For there, tumbling free from their neat and orderly rows is every item in the machine. The slot at the bottom slides open, and a torrent of stuff slithers forth, pooling at his feet. Dental floss, sunglasses, tinned crabmeat, Advil. Still it comes, and now a new sound introduces itself, a grinding, metallic noise.
A smaller slot slides open, and from its mouth spew coins; ten, twenty, two hundred. A river of silver and gold, hundreds of dollars clattering to the marble tiles. Notes drift down from the bill slot, floating calmly to come to rest in the growing pile of coin.
Pete looks around in astonishment, tinged with guilt. He feels as though at any moment someone in authority is going to appear and demand to know what he’s been up to. But there is nobody around, absolutely nobody. He could take it all and nobody would ever know.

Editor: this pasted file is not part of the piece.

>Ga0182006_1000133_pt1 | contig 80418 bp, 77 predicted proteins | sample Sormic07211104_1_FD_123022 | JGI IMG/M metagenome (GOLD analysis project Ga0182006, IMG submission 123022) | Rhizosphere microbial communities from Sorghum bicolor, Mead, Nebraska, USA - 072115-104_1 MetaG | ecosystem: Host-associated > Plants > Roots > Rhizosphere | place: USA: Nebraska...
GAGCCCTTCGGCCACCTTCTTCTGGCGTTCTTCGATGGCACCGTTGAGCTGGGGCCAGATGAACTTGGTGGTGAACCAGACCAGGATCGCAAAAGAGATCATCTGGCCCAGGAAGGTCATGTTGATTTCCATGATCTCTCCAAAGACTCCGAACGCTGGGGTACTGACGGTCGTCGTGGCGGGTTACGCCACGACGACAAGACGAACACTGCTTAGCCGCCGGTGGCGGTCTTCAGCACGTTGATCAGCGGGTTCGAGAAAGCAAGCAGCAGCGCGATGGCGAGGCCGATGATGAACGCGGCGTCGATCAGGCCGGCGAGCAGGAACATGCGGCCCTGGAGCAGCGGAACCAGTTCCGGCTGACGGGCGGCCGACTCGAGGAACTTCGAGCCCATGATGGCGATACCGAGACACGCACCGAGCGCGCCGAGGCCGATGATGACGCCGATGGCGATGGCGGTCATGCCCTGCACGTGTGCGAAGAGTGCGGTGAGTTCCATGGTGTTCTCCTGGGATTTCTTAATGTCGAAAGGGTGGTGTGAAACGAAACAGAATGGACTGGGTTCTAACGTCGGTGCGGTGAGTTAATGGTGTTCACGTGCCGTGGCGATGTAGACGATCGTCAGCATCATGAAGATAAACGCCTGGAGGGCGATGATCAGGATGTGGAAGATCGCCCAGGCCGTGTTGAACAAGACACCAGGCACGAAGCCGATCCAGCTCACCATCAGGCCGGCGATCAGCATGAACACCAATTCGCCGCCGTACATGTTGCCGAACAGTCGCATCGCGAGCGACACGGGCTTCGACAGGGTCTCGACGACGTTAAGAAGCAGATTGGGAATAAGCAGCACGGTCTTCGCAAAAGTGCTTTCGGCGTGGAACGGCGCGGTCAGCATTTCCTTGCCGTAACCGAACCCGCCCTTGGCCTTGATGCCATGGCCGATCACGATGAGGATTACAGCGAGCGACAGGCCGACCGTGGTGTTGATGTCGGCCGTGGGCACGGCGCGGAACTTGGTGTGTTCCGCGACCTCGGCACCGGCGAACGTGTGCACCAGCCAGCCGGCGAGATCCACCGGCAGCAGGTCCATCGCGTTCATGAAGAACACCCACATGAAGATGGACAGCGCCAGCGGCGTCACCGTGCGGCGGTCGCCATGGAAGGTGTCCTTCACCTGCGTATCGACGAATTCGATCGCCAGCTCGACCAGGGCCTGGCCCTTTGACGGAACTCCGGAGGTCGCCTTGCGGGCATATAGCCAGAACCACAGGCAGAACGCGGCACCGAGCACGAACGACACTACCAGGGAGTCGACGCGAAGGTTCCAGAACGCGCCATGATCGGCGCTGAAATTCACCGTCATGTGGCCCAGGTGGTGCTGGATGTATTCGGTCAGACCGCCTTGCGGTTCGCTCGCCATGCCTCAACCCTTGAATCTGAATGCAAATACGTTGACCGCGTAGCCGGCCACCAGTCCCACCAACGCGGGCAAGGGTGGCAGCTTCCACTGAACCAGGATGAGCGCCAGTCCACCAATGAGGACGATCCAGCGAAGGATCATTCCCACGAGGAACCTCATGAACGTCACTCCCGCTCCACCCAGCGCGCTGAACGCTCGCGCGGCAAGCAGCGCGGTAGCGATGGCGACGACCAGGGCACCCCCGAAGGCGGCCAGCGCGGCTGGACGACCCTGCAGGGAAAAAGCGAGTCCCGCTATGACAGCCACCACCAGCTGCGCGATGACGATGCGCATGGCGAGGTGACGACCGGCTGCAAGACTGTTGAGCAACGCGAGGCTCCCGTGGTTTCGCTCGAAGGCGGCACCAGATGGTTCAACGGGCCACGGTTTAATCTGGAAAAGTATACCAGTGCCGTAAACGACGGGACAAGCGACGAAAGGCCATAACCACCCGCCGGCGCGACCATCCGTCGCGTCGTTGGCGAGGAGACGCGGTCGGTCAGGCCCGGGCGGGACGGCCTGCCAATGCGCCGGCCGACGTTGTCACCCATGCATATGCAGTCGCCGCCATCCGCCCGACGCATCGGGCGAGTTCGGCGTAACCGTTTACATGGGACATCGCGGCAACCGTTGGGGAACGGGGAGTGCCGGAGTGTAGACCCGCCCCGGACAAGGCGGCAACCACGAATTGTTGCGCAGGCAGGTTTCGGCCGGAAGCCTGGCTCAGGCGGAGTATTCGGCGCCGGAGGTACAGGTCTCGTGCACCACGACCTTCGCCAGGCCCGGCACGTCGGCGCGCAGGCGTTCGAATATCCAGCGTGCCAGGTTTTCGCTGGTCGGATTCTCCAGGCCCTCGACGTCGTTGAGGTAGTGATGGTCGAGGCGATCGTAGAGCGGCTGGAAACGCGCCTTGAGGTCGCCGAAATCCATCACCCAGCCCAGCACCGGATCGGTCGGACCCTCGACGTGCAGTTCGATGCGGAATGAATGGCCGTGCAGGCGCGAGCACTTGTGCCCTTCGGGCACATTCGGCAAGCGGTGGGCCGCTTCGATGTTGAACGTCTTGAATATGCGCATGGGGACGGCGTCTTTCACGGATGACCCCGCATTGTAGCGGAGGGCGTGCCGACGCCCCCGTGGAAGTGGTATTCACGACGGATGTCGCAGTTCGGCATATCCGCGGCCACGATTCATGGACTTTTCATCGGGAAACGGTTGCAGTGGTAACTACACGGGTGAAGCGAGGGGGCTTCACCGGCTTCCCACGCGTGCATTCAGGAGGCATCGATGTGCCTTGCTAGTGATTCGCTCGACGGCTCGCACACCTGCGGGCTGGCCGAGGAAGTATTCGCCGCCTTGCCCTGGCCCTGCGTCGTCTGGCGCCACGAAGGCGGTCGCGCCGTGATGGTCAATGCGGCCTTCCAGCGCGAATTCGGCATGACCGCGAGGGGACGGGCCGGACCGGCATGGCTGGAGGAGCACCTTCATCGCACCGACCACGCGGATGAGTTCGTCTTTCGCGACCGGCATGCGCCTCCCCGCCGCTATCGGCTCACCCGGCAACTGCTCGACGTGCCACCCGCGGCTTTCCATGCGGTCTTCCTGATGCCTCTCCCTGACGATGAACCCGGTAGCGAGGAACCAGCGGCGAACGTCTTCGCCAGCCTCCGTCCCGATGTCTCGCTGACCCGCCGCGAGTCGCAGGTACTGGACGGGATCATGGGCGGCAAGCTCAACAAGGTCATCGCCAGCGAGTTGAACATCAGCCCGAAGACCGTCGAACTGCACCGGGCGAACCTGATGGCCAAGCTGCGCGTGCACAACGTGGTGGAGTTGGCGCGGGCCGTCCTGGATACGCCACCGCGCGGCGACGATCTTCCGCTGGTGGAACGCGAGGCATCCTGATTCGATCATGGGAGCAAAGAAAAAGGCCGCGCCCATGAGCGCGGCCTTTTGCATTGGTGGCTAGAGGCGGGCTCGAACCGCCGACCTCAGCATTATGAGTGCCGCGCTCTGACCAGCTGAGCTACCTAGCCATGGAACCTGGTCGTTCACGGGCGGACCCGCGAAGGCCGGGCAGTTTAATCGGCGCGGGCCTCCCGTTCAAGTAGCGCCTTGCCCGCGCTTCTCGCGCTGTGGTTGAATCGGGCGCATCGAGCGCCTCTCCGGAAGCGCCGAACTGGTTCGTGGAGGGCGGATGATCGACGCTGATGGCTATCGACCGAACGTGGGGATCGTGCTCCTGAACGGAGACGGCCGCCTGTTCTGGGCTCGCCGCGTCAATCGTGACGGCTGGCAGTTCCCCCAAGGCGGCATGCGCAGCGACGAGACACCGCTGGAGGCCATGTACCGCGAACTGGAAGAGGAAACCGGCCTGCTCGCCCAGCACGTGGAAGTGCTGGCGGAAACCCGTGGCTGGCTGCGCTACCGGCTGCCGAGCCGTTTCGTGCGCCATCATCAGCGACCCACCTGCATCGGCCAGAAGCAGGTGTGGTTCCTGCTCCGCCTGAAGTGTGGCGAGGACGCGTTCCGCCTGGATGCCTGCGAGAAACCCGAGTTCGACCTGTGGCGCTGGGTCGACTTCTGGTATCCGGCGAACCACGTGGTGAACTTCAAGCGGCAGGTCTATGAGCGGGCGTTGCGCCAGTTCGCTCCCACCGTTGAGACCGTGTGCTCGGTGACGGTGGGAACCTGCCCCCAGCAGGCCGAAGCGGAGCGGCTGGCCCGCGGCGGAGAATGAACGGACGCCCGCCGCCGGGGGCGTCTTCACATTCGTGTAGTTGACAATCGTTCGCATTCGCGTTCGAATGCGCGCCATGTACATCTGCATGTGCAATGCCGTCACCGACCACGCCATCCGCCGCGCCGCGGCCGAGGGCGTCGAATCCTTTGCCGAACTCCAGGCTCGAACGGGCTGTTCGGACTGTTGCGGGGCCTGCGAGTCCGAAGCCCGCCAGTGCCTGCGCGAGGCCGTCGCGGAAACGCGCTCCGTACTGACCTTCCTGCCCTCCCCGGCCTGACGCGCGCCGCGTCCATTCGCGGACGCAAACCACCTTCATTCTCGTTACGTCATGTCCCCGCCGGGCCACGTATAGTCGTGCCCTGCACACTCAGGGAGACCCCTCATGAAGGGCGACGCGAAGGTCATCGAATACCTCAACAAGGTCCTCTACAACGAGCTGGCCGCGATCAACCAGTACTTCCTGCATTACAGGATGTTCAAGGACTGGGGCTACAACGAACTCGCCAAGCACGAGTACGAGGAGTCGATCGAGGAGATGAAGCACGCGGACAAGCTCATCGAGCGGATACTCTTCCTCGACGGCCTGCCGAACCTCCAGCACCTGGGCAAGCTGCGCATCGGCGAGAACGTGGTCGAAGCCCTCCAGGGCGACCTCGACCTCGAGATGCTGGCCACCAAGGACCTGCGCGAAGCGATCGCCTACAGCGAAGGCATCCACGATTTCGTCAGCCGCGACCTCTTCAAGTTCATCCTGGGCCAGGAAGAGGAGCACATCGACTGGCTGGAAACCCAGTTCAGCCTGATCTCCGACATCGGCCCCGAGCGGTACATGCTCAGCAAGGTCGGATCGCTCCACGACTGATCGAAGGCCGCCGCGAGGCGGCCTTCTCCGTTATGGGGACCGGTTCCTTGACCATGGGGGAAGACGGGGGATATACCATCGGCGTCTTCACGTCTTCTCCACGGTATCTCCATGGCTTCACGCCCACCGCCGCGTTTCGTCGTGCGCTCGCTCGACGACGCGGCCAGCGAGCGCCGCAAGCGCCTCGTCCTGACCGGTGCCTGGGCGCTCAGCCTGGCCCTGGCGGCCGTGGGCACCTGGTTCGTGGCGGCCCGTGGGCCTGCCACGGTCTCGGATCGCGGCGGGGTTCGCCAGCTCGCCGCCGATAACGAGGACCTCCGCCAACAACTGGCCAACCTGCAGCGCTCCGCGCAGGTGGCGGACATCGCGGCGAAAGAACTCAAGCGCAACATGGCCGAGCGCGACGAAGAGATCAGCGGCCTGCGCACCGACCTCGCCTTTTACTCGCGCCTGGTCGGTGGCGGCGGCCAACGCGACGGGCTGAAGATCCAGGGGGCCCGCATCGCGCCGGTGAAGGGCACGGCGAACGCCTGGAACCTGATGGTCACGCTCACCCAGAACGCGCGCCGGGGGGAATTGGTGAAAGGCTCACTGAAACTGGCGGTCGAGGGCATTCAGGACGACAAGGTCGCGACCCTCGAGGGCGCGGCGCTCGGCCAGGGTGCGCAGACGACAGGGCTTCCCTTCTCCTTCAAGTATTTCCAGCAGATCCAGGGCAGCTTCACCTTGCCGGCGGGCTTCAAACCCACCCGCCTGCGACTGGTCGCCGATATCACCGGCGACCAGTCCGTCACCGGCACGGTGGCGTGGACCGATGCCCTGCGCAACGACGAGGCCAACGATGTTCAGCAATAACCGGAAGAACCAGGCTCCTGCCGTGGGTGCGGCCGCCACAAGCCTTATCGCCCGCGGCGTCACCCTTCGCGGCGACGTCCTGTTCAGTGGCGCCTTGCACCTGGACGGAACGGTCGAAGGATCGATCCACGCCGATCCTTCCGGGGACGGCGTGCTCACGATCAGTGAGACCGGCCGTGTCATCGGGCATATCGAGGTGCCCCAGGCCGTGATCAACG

He looks back down and can’t get over seeing the mound of goods partially buried in money. The machine is nearly empty, spitting out the last few coins. There must be a thousand dollars lying there, maybe two thousand.
There is one last rattle, and from the dispensary slot tumbles a can of Red Bull, frosted with moisture that glitters in the early light.
Pete bends over to pick up the thing he came for, and, for the first time in a long time, begins to laugh.
Ben Allmon is a writer and musician, and balances these peculiarities with mostly sensible fathering and husbanding. He has plans to refederate Australia, and crossbreed guinea pigs with terriers to produce the Guinea Terrier; Savager of Shoelaces. His work has appeared in Aurealis, Mamamia, and Renaissance, amongst others. Check out his blog, or find him on Twitter.